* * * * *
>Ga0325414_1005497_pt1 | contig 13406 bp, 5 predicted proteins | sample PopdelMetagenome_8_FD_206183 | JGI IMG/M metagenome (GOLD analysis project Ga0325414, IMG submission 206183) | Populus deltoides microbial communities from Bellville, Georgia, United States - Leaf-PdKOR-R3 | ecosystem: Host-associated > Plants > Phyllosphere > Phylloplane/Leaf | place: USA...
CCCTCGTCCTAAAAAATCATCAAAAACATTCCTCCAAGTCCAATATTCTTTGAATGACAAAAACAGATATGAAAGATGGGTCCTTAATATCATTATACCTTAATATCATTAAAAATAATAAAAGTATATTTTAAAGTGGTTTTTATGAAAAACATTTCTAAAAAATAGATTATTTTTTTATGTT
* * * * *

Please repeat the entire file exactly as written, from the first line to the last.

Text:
>Ga0325414_1005497_pt1 | contig 13406 bp, 5 predicted proteins | sample PopdelMetagenome_8_FD_206183 | JGI IMG/M metagenome (GOLD analysis project Ga0325414, IMG submission 206183) | Populus deltoides microbial communities from Bellville, Georgia, United States - Leaf-PdKOR-R3 | ecosystem: Host-associated > Plants > Phyllosphere > Phylloplane/Leaf | place: USA...
CCCTCGTCCTAAAAAATCATCAAAAACATTCCTCCAAGTCCAATATTCTTTGAATGACAAAAACAGATATGAAAGATGGGTCCTTAATATCATTATACCTTAATATCATTAAAAATAATAAAAGTATATTTTAAAGTGGTTTTTATGAAAAACATTTCTAAAAAATAGATTATTTTTTTATGTT